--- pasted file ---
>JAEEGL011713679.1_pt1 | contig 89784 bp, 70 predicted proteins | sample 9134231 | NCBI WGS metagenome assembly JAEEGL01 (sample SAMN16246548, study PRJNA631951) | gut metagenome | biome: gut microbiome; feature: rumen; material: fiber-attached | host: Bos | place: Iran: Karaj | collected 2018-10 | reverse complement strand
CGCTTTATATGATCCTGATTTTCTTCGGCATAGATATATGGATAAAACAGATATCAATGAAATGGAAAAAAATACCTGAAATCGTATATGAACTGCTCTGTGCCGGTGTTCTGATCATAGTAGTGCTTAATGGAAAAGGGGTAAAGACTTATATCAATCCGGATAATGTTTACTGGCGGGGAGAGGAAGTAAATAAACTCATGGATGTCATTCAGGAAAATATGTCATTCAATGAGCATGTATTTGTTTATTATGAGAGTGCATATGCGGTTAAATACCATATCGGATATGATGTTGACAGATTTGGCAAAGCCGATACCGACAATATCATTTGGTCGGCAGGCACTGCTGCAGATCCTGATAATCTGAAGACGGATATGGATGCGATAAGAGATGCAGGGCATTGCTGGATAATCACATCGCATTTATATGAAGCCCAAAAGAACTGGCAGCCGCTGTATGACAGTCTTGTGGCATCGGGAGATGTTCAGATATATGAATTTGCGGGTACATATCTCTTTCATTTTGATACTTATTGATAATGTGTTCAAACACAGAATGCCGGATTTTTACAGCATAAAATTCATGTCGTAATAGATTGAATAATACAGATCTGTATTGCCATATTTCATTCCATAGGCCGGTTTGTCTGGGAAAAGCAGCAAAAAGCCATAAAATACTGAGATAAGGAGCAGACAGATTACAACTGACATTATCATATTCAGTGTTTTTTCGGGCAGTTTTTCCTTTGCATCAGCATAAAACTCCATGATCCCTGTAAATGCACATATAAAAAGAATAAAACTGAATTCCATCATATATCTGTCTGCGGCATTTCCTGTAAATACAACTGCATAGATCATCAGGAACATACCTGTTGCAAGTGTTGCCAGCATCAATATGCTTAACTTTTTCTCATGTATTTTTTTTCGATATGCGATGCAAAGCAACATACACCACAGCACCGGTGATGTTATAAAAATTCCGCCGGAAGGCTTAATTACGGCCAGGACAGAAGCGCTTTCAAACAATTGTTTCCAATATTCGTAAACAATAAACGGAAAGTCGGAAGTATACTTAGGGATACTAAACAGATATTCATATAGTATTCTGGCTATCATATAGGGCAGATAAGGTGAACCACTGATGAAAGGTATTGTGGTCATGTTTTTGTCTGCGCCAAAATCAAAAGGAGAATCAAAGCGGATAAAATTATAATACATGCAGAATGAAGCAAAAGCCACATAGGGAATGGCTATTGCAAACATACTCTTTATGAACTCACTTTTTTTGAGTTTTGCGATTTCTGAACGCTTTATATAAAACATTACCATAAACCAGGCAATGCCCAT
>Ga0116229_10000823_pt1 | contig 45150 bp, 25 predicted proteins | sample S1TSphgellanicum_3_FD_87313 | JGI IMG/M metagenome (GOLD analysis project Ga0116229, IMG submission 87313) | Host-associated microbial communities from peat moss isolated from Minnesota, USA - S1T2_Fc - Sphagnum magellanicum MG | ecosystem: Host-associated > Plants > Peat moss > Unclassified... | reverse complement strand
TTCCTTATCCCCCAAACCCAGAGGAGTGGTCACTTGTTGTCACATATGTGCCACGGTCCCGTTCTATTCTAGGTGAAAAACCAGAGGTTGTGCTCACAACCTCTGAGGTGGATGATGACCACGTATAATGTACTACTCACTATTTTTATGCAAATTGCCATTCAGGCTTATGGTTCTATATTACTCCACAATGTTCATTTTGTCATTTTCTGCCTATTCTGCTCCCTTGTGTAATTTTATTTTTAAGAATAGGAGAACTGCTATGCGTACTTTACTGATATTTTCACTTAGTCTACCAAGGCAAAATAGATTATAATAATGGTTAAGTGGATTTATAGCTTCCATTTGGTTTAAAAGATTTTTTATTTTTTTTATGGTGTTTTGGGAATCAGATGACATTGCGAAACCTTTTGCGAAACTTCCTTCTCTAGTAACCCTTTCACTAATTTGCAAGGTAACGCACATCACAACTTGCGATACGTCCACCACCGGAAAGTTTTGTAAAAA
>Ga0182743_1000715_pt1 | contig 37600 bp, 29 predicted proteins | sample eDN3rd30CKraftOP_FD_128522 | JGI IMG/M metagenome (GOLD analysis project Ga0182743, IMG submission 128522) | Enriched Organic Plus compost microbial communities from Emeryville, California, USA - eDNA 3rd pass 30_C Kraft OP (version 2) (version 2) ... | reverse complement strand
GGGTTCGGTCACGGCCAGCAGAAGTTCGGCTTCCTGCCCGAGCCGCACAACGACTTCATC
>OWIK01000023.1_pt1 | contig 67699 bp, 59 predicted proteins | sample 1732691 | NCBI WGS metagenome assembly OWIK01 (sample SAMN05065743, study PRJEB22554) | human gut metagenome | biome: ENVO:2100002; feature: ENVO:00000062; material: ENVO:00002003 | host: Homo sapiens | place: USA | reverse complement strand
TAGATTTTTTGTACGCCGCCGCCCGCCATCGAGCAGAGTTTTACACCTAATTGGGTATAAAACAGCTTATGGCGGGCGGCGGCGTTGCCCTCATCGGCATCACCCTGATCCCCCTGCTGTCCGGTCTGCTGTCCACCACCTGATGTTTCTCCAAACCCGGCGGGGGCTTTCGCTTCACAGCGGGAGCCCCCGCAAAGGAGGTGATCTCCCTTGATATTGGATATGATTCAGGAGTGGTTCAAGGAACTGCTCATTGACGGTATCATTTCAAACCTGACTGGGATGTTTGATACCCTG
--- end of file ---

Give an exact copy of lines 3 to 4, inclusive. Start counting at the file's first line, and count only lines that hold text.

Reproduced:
>Ga0116229_10000823_pt1 | contig 45150 bp, 25 predicted proteins | sample S1TSphgellanicum_3_FD_87313 | JGI IMG/M metagenome (GOLD analysis project Ga0116229, IMG submission 87313) | Host-associated microbial communities from peat moss isolated from Minnesota, USA - S1T2_Fc - Sphagnum magellanicum MG | ecosystem: Host-associated > Plants > Peat moss > Unclassified... | reverse complement strand
TTCCTTATCCCCCAAACCCAGAGGAGTGGTCACTTGTTGTCACATATGTGCCACGGTCCCGTTCTATTCTAGGTGAAAAACCAGAGGTTGTGCTCACAACCTCTGAGGTGGATGATGACCACGTATAATGTACTACTCACTATTTTTATGCAAATTGCCATTCAGGCTTATGGTTCTATATTACTCCACAATGTTCATTTTGTCATTTTCTGCCTATTCTGCTCCCTTGTGTAATTTTATTTTTAAGAATAGGAGAACTGCTATGCGTACTTTACTGATATTTTCACTTAGTCTACCAAGGCAAAATAGATTATAATAATGGTTAAGTGGATTTATAGCTTCCATTTGGTTTAAAAGATTTTTTATTTTTTTTATGGTGTTTTGGGAATCAGATGACATTGCGAAACCTTTTGCGAAACTTCCTTCTCTAGTAACCCTTTCACTAATTTGCAAGGTAACGCACATCACAACTTGCGATACGTCCACCACCGGAAAGTTTTGTAAAAA